Preliminary investigations into the events at Kanjuruhan Stadium on 1 October, which claimed the lives of 135 people, have found that the use of tear gas by police was the primary cause of the tragedy. This and other recent high-profile scandals involving the Indonesian National Police (Polri) have led to a renewed focus on the failures of police reform.
It is two decades since the police separated from the Indonesian armed forces, following the fall of the New Order. How have the Indonesian police now become synonymous with scandal, violence and corruption? How have police responded to the Kanjuruhan tragedy and could this present a tipping point for lasting structural change? Or is it too late and instead the answer lies in more radical reform of the criminal justice system as a whole? What does a failing police force mean for democratic process and political competition as Indonesia heads towards national legislative and presidential elections in 2024?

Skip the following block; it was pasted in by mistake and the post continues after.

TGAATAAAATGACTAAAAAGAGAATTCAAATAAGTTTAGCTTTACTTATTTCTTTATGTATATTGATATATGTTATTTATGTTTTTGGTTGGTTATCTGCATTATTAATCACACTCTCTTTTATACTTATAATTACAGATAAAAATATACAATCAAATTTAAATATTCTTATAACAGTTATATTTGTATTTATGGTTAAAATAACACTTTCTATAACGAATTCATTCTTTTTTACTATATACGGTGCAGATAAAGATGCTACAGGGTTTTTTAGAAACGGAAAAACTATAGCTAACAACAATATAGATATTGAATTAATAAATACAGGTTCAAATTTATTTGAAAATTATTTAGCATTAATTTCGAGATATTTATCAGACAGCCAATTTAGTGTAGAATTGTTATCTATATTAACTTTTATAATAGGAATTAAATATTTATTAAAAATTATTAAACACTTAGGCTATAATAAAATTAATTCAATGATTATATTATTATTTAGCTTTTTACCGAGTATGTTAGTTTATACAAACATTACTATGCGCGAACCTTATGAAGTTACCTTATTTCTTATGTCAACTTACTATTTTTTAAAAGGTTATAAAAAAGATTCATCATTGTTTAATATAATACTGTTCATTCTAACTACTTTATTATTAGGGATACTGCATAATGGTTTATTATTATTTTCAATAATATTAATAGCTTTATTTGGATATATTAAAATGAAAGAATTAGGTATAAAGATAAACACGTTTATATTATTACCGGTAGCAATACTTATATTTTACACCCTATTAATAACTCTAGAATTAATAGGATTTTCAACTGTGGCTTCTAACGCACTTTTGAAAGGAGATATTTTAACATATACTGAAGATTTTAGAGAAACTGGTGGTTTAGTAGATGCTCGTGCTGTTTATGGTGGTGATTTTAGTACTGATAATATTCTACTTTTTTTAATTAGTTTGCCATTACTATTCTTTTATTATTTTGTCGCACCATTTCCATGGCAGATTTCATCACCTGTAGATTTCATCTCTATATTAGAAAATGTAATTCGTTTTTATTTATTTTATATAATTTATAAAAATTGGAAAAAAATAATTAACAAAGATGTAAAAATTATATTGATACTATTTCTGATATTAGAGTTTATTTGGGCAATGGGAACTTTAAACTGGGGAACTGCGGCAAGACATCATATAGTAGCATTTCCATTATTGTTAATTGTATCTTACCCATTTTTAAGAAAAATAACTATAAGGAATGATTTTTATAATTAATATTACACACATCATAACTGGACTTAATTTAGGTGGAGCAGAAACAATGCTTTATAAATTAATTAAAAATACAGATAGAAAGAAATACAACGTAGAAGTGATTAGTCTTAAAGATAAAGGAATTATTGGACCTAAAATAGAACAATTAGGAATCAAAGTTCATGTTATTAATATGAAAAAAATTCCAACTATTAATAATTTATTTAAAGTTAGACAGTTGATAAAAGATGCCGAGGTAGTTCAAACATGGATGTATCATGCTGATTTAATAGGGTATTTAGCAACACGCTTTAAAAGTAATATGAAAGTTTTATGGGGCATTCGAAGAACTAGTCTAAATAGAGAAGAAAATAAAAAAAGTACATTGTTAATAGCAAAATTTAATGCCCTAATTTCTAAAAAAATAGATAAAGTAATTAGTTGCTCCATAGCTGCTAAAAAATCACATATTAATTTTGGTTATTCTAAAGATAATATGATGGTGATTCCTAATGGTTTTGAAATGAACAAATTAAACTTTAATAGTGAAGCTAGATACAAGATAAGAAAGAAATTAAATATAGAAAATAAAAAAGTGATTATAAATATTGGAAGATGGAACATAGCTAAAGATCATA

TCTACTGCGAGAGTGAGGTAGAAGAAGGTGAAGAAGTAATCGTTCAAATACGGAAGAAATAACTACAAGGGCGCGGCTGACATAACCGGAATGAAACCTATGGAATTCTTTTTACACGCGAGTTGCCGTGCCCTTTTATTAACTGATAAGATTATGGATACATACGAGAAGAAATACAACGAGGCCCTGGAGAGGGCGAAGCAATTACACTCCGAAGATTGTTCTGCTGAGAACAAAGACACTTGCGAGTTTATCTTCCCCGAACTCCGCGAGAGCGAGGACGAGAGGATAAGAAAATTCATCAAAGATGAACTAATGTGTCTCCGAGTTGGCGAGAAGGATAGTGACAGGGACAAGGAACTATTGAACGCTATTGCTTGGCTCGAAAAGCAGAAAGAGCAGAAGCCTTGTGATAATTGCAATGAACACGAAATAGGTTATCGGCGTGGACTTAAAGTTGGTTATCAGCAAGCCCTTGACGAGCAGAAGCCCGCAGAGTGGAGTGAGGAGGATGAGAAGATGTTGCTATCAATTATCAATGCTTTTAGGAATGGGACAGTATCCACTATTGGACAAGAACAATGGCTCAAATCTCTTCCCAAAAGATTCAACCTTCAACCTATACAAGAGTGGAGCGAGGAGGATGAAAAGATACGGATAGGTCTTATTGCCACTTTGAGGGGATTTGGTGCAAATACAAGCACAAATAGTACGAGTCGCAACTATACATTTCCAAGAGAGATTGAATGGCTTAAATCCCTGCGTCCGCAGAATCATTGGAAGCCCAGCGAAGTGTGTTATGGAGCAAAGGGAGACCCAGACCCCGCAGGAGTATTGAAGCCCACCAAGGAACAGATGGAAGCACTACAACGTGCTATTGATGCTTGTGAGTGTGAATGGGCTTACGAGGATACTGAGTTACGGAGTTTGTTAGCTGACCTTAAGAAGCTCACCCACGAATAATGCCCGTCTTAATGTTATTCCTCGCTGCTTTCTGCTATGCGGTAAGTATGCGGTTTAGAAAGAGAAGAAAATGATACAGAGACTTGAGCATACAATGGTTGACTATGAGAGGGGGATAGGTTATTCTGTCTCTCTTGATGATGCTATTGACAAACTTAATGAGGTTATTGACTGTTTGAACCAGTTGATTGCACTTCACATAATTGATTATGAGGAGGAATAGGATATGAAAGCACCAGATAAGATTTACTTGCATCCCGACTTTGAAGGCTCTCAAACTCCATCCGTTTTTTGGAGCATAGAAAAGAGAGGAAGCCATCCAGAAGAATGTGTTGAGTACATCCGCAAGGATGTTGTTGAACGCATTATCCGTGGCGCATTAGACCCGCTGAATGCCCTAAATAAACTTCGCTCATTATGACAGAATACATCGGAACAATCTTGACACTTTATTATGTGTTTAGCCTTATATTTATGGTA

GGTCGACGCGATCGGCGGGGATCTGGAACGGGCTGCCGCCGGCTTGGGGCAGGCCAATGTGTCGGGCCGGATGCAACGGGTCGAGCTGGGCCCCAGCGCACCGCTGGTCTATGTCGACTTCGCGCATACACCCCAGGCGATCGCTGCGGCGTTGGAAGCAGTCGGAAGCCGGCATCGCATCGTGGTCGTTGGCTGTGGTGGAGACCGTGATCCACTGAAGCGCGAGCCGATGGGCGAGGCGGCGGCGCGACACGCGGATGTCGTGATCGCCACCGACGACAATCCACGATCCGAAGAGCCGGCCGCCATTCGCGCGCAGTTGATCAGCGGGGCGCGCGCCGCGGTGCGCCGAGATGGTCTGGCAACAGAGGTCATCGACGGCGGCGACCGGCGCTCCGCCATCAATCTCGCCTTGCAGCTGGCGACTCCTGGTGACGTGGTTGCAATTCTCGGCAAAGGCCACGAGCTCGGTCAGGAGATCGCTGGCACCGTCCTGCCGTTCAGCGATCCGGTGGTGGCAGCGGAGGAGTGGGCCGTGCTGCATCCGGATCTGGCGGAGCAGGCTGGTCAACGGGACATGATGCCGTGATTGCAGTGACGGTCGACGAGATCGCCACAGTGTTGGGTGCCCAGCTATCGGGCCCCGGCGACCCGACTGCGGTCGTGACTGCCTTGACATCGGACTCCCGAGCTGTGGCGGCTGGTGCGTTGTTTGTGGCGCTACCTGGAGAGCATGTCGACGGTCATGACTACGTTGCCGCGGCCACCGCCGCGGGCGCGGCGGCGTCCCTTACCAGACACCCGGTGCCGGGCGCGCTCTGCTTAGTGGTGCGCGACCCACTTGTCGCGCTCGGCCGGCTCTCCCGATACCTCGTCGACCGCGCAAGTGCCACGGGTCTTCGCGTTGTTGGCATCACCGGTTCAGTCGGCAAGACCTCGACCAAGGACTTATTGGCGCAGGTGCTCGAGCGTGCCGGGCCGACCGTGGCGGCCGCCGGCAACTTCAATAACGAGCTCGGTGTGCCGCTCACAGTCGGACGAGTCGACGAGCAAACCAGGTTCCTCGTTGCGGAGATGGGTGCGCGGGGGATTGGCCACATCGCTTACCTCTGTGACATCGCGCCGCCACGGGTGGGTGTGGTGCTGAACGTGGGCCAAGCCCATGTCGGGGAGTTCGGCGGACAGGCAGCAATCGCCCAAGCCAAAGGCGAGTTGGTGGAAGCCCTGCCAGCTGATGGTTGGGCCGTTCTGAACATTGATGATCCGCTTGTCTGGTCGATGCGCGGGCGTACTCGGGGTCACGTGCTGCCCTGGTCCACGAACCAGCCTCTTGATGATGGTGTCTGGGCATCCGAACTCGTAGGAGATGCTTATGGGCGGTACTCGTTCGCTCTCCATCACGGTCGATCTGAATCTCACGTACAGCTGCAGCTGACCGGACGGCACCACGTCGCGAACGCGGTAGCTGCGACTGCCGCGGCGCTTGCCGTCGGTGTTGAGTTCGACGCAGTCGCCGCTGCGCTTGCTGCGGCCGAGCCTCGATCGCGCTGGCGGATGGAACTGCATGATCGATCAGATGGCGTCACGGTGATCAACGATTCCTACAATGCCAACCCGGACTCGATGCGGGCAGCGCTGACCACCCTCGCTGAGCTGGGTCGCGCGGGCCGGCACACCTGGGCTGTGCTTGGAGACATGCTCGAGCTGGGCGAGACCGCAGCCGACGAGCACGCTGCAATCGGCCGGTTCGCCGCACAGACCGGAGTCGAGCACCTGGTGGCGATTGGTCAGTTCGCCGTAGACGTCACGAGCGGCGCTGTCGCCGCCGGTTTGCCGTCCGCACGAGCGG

In the latest episode of Talking Indonesia, Dr Jemma Purdey chats to Dr Jacqui Baker, lecturer in Southeast Asian politics at Murdoch University and a co-host of Talking Indonesia. Jacqui’s research interests include the politics of law, policing and crime, with a focus on Indonesia, Southeast Asia and Australia. She can be followed on Twitter @indobaker.
In 2022, the Talking Indonesia podcast is co-hosted by Dr Jemma Purdey from Monash University, Dr Dave McRae from Centre for Indonesian Law, Islam and Society (CILIS), Dr Jacqui Baker from Murdoch University, and Tito Ambyo from RMIT.